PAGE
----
(c)   

the person to whom, or the place at which, the information is to be

provided (which may, in particular, include provision for the supply of

a copy if requested by a person within a specified class);

(d)   

timing.

15

(3)   

A constable, enforcement officer or authorised person exercising a power

under or by virtue of this Part shall comply with any relevant provision of

regulations under this section.

303     

Use of force

(1)   

A constable may use reasonable force for the purpose of entering premises in

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pursuance of a power under or by virtue of this Part.

(2)   

An enforcement officer may use reasonable force for the purpose of entering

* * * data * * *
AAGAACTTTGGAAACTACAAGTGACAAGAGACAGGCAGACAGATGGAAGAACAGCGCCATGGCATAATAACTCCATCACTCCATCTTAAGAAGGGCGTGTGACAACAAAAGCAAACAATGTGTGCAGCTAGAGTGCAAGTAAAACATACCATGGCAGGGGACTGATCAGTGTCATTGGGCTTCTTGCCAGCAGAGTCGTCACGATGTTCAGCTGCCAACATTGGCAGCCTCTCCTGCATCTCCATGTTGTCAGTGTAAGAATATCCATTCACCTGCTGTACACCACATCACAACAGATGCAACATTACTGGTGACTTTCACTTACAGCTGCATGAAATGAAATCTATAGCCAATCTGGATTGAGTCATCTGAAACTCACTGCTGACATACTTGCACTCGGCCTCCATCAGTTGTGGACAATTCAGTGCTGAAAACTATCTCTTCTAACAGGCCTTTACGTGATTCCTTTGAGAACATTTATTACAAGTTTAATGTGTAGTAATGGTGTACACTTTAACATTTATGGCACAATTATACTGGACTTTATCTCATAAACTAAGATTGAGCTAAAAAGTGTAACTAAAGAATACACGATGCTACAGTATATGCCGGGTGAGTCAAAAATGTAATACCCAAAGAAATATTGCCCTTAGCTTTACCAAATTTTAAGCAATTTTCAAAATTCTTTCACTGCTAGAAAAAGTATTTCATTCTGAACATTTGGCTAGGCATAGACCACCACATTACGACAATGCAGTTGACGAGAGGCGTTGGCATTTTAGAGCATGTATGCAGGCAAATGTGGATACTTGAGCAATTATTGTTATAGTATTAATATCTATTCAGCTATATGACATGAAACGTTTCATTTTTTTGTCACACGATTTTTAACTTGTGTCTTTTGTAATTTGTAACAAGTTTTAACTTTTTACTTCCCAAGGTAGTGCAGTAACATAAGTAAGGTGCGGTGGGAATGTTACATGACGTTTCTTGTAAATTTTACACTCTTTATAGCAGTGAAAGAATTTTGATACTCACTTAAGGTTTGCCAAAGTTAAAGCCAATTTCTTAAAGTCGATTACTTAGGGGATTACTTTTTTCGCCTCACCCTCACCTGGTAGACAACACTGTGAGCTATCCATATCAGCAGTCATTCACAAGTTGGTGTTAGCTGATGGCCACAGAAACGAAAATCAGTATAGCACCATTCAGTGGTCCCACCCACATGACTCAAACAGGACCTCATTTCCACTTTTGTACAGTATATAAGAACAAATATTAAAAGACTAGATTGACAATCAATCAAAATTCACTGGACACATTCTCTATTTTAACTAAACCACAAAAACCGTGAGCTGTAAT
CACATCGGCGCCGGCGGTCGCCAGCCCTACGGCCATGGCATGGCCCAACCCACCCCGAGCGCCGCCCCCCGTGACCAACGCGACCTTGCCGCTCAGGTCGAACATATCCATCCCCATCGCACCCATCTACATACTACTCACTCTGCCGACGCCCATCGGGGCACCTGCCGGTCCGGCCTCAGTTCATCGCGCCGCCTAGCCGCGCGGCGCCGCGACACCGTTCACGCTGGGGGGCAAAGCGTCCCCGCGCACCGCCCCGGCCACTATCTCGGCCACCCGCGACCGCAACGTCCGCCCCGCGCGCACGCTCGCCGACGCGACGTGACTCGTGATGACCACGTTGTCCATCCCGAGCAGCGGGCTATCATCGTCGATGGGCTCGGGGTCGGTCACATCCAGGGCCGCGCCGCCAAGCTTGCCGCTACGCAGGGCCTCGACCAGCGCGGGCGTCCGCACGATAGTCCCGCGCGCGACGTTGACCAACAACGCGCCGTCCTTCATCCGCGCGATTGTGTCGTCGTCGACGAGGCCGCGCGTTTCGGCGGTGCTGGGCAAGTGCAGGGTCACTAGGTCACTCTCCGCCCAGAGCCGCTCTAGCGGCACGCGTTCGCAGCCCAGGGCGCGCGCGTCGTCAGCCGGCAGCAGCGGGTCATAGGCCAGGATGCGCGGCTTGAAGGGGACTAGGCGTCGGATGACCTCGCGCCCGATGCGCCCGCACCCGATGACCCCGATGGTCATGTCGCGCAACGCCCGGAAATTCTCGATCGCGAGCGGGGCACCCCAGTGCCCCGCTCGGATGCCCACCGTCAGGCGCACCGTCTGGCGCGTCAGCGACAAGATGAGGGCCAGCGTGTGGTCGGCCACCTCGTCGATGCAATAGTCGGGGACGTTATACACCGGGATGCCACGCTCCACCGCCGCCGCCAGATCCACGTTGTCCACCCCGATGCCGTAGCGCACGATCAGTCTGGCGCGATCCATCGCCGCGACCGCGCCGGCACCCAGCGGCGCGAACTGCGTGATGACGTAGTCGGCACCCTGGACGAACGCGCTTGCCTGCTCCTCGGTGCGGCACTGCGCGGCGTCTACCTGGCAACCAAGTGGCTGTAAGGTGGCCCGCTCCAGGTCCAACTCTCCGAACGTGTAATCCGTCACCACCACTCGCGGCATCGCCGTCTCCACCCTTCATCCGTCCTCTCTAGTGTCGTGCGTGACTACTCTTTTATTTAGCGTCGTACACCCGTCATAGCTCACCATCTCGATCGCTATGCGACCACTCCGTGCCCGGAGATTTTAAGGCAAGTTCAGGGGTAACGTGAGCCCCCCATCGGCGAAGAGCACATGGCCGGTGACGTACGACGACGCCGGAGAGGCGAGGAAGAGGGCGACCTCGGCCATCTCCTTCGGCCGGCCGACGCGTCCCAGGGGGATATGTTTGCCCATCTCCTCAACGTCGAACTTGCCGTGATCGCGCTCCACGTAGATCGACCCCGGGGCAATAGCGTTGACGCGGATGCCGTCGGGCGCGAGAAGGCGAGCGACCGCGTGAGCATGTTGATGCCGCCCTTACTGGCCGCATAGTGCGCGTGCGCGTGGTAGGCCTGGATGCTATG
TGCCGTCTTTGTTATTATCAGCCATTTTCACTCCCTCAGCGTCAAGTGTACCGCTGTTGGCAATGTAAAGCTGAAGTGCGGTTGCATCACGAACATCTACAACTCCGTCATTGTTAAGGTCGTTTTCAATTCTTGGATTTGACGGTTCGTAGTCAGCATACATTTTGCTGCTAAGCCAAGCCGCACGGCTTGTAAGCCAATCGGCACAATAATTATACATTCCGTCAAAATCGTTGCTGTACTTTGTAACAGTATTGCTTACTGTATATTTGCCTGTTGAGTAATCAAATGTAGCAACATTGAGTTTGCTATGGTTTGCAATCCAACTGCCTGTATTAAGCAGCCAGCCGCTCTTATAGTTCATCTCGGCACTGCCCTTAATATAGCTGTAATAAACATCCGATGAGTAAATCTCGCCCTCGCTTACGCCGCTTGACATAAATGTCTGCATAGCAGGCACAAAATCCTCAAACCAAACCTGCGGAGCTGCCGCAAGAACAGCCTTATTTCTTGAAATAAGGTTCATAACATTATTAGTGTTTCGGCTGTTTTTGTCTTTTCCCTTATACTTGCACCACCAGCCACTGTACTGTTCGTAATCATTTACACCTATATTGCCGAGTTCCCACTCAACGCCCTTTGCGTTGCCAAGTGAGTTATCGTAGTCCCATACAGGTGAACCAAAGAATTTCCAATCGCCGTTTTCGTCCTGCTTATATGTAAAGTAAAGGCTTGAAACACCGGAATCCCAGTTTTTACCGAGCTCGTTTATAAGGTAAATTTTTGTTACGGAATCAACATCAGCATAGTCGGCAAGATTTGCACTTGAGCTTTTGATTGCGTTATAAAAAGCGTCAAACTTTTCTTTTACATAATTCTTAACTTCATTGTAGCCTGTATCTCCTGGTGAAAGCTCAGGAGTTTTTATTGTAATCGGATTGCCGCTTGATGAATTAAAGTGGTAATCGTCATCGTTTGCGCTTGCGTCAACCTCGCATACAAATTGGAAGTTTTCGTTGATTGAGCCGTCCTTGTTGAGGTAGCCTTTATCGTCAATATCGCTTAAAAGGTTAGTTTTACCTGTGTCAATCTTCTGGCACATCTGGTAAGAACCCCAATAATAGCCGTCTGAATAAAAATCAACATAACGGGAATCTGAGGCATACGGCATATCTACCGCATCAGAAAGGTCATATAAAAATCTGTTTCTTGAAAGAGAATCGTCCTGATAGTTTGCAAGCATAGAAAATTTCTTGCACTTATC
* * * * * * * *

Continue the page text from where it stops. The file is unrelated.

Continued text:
premises in pursuance of a power under or by virtue of section 287 or 288.

(3)   

An authorised person may use reasonable force for the purpose of entering

premises in pursuance of a power under section 288.

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304     

Securing premises after entry

A person who enters premises in reliance on a power under or by virtue of this

Part shall take reasonable steps to ensure that when he leaves the premises they

are as secure as they were before he entered.

305     

Obstruction

30

(1)   

A person commits an offence if without reasonable excuse he obstructs, or fails

to cooperate with, a constable, enforcement officer or authorised person who is

exercising or seeking to exercise a power under or by virtue of this Part.

(2)   

A person guilty of an offence under this section shall be liable on summary